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C. Thøgersen-Ntoumani, K. Biscomb, A. M. Lane, H. J. Lane, and H. Jarrett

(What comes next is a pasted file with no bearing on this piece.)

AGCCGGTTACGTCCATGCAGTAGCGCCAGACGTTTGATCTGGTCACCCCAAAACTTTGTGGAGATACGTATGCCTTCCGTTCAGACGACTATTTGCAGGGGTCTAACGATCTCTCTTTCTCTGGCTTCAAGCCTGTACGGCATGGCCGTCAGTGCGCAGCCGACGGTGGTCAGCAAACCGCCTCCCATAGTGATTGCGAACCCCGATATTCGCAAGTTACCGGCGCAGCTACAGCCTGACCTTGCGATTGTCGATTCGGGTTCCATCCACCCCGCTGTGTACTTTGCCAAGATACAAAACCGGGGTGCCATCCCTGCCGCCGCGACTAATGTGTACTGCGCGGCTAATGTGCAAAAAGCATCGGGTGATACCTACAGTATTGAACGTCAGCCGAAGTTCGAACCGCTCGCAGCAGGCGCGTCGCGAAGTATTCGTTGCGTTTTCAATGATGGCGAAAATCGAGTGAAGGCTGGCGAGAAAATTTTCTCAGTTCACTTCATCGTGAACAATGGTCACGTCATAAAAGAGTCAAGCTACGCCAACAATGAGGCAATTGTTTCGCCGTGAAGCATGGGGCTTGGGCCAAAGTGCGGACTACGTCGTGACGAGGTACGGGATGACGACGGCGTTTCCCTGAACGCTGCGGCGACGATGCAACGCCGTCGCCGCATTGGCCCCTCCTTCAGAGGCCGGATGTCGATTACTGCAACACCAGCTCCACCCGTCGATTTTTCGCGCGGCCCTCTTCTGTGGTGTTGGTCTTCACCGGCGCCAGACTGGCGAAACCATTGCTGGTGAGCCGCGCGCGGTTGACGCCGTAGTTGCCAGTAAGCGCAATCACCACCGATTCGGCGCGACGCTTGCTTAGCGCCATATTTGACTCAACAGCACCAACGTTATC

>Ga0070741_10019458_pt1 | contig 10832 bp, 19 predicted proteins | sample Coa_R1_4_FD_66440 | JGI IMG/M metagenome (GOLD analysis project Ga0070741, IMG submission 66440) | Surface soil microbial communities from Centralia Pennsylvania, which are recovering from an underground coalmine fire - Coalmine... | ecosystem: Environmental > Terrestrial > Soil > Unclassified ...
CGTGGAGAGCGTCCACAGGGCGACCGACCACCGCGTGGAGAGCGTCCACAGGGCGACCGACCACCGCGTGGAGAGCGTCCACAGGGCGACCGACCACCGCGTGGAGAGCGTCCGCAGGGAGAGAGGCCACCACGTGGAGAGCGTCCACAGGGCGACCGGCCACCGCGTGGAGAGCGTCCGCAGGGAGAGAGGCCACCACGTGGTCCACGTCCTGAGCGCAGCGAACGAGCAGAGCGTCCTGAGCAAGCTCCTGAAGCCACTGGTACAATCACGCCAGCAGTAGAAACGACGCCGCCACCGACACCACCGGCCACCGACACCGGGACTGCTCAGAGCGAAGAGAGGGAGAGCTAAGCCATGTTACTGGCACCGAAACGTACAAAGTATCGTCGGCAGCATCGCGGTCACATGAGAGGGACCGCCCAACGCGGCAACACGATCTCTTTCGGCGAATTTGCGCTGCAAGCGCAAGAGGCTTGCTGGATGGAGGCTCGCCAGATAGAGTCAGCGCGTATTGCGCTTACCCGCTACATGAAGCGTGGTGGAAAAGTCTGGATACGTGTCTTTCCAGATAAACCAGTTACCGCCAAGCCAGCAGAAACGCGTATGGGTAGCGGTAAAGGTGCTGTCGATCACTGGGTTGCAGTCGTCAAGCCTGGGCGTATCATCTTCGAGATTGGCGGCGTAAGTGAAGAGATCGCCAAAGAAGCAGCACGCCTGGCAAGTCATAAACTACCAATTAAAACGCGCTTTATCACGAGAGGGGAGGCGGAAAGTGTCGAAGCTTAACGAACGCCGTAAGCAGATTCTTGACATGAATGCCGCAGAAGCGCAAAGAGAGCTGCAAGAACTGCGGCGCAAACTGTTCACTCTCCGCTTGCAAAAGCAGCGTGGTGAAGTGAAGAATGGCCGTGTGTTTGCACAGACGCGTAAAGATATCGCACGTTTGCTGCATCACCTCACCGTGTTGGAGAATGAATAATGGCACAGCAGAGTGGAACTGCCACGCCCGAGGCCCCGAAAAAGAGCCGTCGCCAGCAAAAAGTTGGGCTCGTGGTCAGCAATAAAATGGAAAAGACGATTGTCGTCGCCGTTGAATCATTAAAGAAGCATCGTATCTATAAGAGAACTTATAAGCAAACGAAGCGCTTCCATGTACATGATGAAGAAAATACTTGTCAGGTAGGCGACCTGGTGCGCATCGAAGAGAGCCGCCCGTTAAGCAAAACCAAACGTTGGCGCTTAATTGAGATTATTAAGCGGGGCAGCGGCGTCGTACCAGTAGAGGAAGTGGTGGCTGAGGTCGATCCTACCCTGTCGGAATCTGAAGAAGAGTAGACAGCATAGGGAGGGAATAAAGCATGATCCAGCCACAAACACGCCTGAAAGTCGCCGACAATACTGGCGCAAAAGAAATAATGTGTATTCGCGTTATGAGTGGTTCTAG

Using Self-Determination Theory (SDT; Deci & Ryan, 1985) as an overarching theoretical framework, the main purpose of the present study was to examine the relationship between women’s motives to exercise and their reported exercise behavior. Three hundred and thirty women (Age range = 20-61+) took part in the study. Participants were categorized into a ‘’no-exercise’ group, a ‘some exercise’ group (less than 2.5 hours of exercise per week) or a ‘recommended amount of exercise’ group (minimum 2.5 hours of exercise per week). Controlling for the influence of age, MANCOVA analyses showed that the exercise groups differed significantly on most self-determined and controlling exercise motives. The results partly support propositions of SDT, and suggest that women may internalize, exercise behavior as they become more physically active, however controlling motives are still pertinent. Exercise leaders and promotion specialists should look into ways of facilitating the internalization process in female exercise participants.